# Question #9b04c

Aug 5, 2017

${\log}_{10} \left(1000\right) = 3$

#### Explanation:

I'm assuming that you mean log with base 10. The answer will be different if the base is not 10.

Here are two ways of writing the same expression:

$y = {\log}_{10} \left(x\right)$

and

${10}^{y} = x$

$y = \text{the power}$

$10 = \text{the base}$

$x = \text{the answer}$

We need to solve for the power, $y$. Start with the log form:

$y = {\log}_{10} \left(1000\right)$

Rewrite this expression in index form:

${10}^{y} = 1000$

Rewrite the expression with the same base on both sides:

${10}^{y} = {10}^{3}$

Because we have the same base, the powers must be equal:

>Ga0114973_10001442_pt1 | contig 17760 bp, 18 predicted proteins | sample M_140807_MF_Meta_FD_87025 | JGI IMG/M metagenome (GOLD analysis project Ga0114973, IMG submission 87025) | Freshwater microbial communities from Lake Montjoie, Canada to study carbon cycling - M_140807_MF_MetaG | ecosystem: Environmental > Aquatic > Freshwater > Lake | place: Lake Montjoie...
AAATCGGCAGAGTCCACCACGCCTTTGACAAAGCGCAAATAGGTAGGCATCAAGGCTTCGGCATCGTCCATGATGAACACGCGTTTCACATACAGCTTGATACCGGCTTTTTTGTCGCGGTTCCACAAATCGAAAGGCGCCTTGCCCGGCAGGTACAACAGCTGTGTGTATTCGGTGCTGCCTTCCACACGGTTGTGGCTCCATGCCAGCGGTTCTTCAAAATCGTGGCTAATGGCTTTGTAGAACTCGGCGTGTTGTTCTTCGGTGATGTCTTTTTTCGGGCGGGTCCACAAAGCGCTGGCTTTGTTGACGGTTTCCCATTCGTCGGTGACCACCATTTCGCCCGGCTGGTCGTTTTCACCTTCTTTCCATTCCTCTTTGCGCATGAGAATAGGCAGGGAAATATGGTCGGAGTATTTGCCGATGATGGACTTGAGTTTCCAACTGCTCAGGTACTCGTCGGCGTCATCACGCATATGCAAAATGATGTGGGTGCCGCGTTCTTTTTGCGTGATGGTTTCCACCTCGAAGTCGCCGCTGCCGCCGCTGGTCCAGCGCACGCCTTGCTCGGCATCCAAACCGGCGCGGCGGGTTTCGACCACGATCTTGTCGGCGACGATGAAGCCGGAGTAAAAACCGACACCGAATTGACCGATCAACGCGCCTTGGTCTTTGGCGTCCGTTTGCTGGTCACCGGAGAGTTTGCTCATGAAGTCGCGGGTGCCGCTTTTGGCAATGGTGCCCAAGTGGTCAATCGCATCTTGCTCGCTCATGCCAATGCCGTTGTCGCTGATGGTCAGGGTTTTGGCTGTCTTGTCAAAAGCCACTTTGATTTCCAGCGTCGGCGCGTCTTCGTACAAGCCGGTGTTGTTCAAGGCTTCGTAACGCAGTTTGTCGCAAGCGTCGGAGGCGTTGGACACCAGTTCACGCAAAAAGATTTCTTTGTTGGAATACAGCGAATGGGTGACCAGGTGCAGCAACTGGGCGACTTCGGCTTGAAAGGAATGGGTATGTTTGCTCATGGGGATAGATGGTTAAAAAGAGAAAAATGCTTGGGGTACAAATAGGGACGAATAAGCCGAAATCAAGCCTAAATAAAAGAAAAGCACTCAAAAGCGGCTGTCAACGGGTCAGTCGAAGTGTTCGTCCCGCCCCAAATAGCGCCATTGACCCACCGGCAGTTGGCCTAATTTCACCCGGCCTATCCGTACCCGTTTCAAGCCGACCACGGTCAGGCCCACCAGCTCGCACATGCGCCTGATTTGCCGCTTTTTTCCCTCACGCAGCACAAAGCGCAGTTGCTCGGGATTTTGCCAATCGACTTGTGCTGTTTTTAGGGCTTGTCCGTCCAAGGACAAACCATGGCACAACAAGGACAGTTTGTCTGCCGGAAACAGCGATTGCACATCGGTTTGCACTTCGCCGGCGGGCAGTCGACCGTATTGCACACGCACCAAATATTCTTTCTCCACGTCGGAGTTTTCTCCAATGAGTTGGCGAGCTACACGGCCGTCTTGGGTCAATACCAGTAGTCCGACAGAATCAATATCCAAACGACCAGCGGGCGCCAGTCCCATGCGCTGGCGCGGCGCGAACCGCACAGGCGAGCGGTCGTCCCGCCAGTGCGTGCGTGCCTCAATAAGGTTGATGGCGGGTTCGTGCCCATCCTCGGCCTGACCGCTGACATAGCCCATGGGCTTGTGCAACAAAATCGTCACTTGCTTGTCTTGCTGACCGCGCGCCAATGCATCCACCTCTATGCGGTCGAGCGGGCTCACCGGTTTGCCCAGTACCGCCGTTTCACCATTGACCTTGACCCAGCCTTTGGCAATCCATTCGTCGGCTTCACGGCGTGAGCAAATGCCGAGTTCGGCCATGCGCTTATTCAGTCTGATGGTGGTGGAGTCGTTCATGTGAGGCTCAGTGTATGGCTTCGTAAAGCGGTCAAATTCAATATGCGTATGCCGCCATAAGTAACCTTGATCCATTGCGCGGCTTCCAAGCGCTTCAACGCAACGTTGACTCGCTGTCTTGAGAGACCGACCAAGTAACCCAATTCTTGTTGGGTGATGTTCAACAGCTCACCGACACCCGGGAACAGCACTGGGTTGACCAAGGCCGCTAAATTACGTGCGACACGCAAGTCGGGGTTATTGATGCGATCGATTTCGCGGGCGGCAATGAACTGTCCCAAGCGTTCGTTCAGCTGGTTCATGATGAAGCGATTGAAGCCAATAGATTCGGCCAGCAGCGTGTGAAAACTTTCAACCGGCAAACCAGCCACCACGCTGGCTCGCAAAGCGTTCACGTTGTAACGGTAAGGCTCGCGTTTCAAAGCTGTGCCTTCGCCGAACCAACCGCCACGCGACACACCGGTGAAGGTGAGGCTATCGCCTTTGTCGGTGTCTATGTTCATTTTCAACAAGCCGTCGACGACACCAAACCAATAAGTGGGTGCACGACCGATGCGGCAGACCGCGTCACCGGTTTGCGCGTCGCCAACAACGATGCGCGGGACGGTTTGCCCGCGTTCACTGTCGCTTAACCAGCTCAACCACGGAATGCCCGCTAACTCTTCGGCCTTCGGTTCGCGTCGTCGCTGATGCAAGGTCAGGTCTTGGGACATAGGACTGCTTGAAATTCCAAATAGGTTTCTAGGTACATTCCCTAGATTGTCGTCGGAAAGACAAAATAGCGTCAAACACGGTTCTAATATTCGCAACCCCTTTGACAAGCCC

$y = 3$

So ${\log}_{10} \left(1000\right) = 3$

See if you can find another way of solving this problem using the following log laws:

${\log}_{a} \left({b}^{n}\right) = n {\log}_{a} \left(b\right)$

${\log}_{a} \left(a\right) = 1$

Aug 5, 2017

$\log \left(1000\right) = 3$

#### Explanation:

Usually $\log$ stands for "logarithm base 10" or ${\log}_{10}$

A logarithm is a function that returns the power to which you must take the base to get the input.

Or in the case of base 10

$\log \left({10}^{x}\right) = x$

and for any base $b$

${\log}_{b} \left({b}^{x}\right) = x$

Since $1000 = 100 \times 10$ and $100 = 10 \times 10$,

then $1000 = 10 \times 10 \times 10$

And by the definition of an exponent

$1000 = 10 \times 10 \times 10 = {10}^{3}$

Then

$\log \left(1000\right) = \log \left({10}^{3}\right) = 3$